And my concern from that viewpoint is that we are asking something of Black and Hispanic students that we are expecting them to carry out a sort of ambassador role to white students that we may not ask of someone else. And I remember thinking this both in high school. I’m at a private high school where there were very few African-American students and to a University of Michigan, relatively few African-American students were. I did feel the role and responsibility of like I have to be, not just myself, but like the best possible iteration of myself. I have to represent myself in the very specific way. That seems like a lot of pressure to put on kids in those situations. To act as if you being there is good for other people, but is it good for them?
Absolutely. And I totally see what you’re saying, and I do think that happens and that’s a problem. And I think there’s two things that I would say to that. The first is that what affirmative action, I think, when it’s practiced well, it tries to do is to make sure that you’re not the only one that— there is a quorum of students so that there isn’t just that one Black student. And the topic of race comes up, and suddenly, everybody’s eyes shift to that person. And that’s incredibly problematic. I think that’s we’re trying not to do when we practice affirmative action.
But I actually talk about exactly what you’re saying in my book, “The Diversity Bargain.” I did these interviews with students on these elite college campuses. And white students talk about this that they— if I agree with affirmative action, but why do all the Black kids sit together in the cafeteria? I call it a diversity bargain because they support affirmative action, but only in as much as it benefits themselves, and then they’re expecting the minority students to be integrating into white spaces at all times, right? They don’t notice all the other tables of white students sitting together.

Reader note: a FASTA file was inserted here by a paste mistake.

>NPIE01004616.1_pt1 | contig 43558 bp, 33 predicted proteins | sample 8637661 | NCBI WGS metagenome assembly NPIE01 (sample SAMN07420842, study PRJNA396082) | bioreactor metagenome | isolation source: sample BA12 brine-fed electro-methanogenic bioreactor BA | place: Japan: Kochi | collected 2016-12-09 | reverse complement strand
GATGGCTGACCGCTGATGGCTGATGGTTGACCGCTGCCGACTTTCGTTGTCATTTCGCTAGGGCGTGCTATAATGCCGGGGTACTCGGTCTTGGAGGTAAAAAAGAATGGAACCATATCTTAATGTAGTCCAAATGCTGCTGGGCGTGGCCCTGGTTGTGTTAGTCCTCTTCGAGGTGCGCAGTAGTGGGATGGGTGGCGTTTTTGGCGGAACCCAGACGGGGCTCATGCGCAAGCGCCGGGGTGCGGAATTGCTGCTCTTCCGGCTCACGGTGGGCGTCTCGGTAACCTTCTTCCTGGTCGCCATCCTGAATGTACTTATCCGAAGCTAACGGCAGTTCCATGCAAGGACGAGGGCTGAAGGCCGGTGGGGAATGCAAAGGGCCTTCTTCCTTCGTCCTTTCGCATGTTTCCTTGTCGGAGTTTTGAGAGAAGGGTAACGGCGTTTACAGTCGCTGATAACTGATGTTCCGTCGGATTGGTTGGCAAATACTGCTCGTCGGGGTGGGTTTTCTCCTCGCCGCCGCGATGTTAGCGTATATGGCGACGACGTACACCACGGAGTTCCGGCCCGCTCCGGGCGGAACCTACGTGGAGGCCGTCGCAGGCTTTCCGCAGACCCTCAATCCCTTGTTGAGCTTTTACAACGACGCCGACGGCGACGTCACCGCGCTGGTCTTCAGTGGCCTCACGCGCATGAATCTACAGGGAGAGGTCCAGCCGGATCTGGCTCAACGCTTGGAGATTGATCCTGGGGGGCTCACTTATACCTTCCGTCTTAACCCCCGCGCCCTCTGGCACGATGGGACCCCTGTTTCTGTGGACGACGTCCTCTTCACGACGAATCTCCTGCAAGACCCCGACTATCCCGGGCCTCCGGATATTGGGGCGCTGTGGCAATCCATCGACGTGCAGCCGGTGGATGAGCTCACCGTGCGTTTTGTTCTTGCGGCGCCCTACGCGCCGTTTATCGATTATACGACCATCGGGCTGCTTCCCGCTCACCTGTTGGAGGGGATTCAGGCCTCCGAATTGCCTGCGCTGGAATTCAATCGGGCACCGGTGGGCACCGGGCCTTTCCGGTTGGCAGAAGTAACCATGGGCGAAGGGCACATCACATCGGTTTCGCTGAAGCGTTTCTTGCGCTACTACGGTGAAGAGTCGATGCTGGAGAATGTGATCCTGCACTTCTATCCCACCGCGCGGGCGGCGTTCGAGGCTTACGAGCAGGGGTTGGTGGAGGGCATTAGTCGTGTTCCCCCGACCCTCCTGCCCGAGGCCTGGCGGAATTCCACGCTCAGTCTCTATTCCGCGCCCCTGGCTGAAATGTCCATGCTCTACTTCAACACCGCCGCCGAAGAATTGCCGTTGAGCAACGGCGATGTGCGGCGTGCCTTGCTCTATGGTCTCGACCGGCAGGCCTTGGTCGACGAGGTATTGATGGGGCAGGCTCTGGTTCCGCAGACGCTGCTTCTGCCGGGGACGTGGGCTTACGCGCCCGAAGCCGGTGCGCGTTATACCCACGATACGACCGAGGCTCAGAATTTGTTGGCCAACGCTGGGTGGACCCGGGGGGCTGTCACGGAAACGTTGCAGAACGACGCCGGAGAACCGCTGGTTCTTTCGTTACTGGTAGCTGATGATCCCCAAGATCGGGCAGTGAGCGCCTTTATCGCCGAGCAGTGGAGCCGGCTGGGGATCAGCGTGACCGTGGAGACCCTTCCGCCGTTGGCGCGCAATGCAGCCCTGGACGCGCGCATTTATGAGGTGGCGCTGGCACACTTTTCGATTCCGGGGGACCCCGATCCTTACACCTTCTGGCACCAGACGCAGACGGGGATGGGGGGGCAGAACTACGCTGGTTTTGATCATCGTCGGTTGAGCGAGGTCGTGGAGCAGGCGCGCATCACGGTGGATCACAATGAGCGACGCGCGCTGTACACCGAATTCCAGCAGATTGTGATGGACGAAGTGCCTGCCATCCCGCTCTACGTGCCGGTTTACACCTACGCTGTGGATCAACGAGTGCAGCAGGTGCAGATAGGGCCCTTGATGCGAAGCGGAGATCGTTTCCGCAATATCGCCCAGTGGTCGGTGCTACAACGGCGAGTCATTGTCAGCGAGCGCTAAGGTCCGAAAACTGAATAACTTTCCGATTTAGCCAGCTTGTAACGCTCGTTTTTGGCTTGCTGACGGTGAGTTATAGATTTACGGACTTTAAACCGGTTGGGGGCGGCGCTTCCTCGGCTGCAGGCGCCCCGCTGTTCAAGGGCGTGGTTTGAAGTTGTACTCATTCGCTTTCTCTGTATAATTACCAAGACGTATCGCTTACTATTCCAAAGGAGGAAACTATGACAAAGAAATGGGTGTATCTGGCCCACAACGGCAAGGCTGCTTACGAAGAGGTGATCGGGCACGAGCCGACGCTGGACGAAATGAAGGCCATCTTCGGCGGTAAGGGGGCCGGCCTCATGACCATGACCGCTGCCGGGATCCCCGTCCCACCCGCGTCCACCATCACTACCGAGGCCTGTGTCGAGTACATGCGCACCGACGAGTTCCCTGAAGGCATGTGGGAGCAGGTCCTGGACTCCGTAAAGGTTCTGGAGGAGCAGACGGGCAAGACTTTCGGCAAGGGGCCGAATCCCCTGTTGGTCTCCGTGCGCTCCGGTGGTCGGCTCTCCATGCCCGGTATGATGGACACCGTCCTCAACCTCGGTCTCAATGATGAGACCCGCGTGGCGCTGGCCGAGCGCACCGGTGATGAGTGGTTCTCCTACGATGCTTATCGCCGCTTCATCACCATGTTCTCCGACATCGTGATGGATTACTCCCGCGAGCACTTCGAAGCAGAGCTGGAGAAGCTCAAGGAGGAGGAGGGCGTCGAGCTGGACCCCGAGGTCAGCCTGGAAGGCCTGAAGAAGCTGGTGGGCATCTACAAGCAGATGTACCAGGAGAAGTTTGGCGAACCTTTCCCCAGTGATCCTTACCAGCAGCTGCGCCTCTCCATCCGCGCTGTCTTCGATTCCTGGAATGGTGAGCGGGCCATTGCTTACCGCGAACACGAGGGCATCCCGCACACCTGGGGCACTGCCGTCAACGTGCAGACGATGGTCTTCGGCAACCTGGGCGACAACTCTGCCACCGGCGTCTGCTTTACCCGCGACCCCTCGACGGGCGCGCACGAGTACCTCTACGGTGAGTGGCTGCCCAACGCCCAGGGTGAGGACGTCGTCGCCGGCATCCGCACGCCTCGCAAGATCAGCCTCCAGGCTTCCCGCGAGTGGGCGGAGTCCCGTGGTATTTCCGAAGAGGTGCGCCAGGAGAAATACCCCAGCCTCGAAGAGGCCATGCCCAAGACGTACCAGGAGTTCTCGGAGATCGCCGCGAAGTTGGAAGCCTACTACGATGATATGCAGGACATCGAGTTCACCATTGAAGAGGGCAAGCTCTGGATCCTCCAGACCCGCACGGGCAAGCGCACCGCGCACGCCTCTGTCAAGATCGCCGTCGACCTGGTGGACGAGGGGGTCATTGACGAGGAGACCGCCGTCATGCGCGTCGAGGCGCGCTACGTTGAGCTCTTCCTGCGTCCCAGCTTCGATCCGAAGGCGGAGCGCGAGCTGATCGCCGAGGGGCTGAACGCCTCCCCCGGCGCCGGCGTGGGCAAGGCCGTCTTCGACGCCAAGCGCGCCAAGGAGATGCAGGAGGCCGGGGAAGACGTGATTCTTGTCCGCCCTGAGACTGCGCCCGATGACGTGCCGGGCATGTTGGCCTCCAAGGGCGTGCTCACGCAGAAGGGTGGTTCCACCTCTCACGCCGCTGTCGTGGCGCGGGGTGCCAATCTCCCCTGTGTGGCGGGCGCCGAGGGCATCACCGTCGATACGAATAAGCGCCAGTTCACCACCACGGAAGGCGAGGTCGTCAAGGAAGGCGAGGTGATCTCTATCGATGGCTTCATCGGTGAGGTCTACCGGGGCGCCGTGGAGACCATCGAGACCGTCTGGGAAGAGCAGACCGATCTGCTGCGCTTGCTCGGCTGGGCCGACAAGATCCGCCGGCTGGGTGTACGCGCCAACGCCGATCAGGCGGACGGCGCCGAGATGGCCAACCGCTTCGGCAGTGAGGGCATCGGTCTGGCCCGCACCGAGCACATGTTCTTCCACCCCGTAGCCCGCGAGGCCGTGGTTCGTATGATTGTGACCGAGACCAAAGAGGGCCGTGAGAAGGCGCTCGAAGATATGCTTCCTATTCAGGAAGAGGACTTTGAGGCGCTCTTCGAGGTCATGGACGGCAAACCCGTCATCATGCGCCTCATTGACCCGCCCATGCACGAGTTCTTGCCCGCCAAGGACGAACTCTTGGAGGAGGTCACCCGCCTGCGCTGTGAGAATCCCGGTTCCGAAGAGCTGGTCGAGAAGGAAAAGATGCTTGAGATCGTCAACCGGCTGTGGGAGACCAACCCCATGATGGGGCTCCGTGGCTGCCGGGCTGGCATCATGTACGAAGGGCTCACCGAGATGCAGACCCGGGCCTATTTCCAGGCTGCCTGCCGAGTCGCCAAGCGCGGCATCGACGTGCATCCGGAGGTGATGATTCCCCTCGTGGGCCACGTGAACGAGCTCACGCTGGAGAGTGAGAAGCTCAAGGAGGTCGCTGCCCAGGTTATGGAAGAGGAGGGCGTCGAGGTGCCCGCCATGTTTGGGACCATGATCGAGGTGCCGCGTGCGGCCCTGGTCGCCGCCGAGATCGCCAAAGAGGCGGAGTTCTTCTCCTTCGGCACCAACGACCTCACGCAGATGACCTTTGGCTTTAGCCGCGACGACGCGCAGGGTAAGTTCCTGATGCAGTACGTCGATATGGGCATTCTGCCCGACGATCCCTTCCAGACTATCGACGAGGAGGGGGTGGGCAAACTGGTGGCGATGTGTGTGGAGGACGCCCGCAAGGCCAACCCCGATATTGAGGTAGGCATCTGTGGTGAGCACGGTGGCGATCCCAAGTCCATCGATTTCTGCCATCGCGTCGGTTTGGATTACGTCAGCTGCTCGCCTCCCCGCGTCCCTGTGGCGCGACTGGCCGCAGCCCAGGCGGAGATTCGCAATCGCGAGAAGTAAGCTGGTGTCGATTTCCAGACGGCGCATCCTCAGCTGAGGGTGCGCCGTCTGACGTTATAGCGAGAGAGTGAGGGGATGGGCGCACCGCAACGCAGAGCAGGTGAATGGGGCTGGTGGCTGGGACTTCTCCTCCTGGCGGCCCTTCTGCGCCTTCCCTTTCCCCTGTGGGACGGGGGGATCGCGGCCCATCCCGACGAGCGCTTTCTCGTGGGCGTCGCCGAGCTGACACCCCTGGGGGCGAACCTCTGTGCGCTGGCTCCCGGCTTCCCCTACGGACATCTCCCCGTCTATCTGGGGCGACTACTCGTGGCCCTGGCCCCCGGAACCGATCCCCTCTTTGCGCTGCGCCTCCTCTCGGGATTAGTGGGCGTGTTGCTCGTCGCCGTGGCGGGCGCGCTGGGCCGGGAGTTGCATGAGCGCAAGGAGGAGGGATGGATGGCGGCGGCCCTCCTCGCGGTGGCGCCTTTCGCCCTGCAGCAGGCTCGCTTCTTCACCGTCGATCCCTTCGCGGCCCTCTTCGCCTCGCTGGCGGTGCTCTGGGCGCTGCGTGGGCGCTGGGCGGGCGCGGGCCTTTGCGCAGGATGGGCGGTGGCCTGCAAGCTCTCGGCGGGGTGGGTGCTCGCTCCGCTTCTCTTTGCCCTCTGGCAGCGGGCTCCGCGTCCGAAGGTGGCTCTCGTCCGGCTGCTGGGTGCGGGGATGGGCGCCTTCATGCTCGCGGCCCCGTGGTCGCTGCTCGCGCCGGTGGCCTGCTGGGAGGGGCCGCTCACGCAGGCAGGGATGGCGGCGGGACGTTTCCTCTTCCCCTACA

So one of the things that I think is absent from that conversation is a lack of attention to inequality. And they’ve been fed this narrative, I think, by their colleges, right? The colleges talk about the benefits of diversity, benefits to everyone, but there’s not enough discussion of race and racism and racial inequality. And, you know, just on the point of economic exclusion because Ian, you brought it up, we shouldn’t think of these as either or.
Absolutely, particularly, elite colleges have done a terrible job of being inclusive with respect to social class. Their whole financial model is based on students paying more than the median household income to go to their college and not being on financial aid. But I don’t see these as either or. You know, I don’t think we have to choose between class-based considerations and race-based affirmative action. I also don’t think we have to choose between middle class and upper middle class African-American kids and working class and poor African-American kids. There’s not a certain number of slots for Black kids, and like, if you let in the kids of doctors, you can’t let in the kids of the janitors.